Reply 18, posted (10 years 1 month 6 days 4 hours ago) and read 1801 times:

In Germany, there are many strage dishes. Just to name a few:

* Mettbroetchen. This is *raw* ground pork with pepper and raw onions on a bread roll. actually, I like it.

* Blutwurst: type of black pudding. sausage made with pork blood and thick pieces of pork fat. I hate it.

* Sauerbraten: A marinated roast beef. Put the beef in a gravy made of vinegar, juniper, laurel, onions and let it in the fridge for a week. than cook slowly. nothing strange yet? well, many use horseflesh instead of beef.


User currently offlineFSPilot747 From United States of America, joined Oct 1999, 3599 posts, RR: 13
Reply 19, posted (10 years 1 month 6 days 3 hours ago) and read 1787 times:

I'm too mixed to narrow it down to one dish, so I'll just pick something that I thought was strange when I visited Australia:

Vegimite. I couldn't handle it. However, everywhere I went in Australia, the butter was excellent. I later found out they use buffalo milk or something like that.



FSP


User currently offlineTYSGoVols From United States of America, joined Jan 2004, 634 posts, RR: 16
Reply 20, posted (10 years 1 month 6 days 3 hours ago) and read 1784 times:

Well it is not a food for every day but, according to old wives tales in teh area hog jawls are supposed to bring good luck it you eat them on New Years day along with black eyed peas. i don't believe in luck so I just eat teh hog jawls. Its just like baccon. i also consider fired chicken an ethnic food of the south. NOT KFC (not that I don't like it) real home fried chicken. Yeah sure you can get it anywhere but, no where near as good as it is in the SOUTH.
<>< Garen



Rocky Top You'll Always be home sweet home to me, Good ole' Rocky Top WOOOOO
User currently offlinePendrilsaint From United States of America, joined Feb 2001, 685 posts, RR: 0
Reply 21, posted (10 years 1 month 6 days 3 hours ago) and read 1780 times:

Garen, you are quickly becoming my new favorite person on this forum lol. Also, let's not forget Southern cornbread! There are two types, low country and mountain. I personally like mountain cornbread which is crumbly and thick, while lowland is sweet and cake like. Mountain cornbread can also have fried chitlins in it. (Fried pig intestine) I know it sounds good, but when you hit a piece of warm, fried, pig skin inside that cornbread, it's like heaven.

User currently offlineConcordeBoy From , joined Dec 1969, posts, RR:
Reply 22, posted (10 years 1 month 6 days 2 hours ago) and read 1771 times:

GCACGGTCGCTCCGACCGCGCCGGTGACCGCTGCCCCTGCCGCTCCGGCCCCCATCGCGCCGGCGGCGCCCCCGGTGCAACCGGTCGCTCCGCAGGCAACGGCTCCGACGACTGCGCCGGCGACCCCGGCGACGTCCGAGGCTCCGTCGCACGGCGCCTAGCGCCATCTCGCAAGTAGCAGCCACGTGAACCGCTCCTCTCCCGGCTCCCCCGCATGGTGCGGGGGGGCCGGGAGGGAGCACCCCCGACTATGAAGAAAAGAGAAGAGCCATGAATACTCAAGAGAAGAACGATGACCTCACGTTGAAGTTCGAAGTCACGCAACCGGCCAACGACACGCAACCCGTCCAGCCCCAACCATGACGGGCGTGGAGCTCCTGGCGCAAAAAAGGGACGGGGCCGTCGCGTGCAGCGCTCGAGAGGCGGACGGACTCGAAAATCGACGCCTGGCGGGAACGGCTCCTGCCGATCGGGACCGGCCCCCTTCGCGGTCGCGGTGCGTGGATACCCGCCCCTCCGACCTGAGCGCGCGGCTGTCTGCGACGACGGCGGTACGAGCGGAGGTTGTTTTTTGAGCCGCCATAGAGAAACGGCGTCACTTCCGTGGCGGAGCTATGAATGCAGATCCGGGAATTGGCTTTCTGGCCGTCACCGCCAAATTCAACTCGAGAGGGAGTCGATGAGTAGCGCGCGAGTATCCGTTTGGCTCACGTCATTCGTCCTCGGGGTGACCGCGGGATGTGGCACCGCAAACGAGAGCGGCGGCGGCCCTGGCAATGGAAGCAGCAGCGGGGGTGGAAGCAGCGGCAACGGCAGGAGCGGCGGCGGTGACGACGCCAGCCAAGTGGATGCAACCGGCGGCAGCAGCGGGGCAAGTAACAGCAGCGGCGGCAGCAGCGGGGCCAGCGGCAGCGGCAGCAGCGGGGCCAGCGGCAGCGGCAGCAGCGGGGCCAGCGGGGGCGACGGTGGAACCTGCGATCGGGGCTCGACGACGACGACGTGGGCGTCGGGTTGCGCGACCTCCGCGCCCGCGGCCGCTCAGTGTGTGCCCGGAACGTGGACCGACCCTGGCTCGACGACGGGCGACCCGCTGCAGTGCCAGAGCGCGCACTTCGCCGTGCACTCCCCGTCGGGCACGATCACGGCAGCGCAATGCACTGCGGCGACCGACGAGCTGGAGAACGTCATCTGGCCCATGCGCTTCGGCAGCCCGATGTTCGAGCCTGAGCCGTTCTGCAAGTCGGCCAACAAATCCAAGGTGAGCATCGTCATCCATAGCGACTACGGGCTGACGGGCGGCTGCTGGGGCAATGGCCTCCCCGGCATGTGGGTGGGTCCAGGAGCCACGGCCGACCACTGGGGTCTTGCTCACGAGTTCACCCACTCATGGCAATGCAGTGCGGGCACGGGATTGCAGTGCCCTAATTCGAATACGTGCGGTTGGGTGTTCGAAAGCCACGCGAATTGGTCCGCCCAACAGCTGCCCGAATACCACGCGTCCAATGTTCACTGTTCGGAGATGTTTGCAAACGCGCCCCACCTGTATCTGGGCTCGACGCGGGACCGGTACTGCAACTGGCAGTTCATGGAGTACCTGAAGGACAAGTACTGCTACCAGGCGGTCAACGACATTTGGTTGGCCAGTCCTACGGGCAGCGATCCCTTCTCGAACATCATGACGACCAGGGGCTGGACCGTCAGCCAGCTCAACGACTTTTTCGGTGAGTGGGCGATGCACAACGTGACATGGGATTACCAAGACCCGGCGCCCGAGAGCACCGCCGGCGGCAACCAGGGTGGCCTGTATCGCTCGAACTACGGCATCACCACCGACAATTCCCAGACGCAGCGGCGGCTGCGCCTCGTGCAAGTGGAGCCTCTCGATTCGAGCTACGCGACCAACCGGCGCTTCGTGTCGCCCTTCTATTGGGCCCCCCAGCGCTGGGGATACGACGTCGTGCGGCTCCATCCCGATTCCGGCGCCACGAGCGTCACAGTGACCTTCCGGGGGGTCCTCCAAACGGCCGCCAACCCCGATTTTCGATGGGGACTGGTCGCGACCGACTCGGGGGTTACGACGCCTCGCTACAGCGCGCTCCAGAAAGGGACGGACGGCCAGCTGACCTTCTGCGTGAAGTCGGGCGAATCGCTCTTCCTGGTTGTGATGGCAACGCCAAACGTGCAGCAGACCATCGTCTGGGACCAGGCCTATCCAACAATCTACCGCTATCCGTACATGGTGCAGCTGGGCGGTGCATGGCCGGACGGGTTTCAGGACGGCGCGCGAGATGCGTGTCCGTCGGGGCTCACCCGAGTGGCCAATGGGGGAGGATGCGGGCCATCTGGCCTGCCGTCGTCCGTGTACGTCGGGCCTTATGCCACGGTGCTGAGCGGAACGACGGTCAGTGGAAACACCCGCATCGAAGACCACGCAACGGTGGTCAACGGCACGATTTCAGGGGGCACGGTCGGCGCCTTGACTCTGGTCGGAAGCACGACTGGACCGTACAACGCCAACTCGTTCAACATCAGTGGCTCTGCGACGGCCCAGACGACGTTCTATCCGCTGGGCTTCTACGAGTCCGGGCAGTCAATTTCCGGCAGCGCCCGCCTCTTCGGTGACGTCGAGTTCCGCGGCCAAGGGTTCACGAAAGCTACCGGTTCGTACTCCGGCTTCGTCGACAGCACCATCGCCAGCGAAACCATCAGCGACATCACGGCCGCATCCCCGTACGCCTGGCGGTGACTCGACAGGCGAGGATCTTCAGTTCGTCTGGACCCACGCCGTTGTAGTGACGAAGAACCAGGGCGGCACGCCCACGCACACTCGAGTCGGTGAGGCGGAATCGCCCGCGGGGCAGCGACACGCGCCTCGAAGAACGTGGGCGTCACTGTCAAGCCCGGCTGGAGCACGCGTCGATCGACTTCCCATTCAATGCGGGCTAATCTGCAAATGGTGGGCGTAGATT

Here in the southern/southwest USA... there's Chit'lins (chitterlings), Tripe, Tongue, and Rocky Mountain Oysters.


They are (respectively): hog intestine; hog or cow stomach; cow tongue; and cattle testicles.



I'll try most things... but I've eaten none of the above.


User currently offlineTYSGoVols From United States of America, joined Jan 2004, 634 posts, RR: 16
Reply 23, posted (10 years 1 month 6 days 2 hours ago) and read 1766 times:

Ahhhhhh how could I forget cornbread. Mmmmmmmmmmmmm I wanna go home so momma can cook some food for me. I hate cafateria food on campus. oh and don't forget fried catfish. Not the store bought I am talking catch it yourself gut it yourself catfish. I live right along the banks of the French Broad River ahh that is some good eating.

<>< Garen



Rocky Top You'll Always be home sweet home to me, Good ole' Rocky Top WOOOOO
User currently offlineEspion007 From Denmark, joined Dec 2003, 1691 posts, RR: 0
Reply 24, posted (10 years 1 month 6 days 1 hour ago) and read 1757 times:

caviar. not THAT strange,but no one beside my russian friend and I eat it. i dont know why, they are just like chicken eggs(but saltier and more expensive). During some french thing every1 in our french class had to bring in some type of french quisine.i brought 1/4 kilo of caviar-needless to say only 10% was eaten by my class.

there are also sprats(small fish that are like sardines) that are completley dried. to eat it,you have to bite off the head.they are really salty,and once my friend brought them to some other people. They were hesitent,but found it additive  Smile

BTW,the country is Russia.



Snakes on a Plane!
25 Seb146 : I have yet to figure out the strage obsession this country has with deep fat frying stuff. I will eat Walla Walla onion rings and breaded, deep fried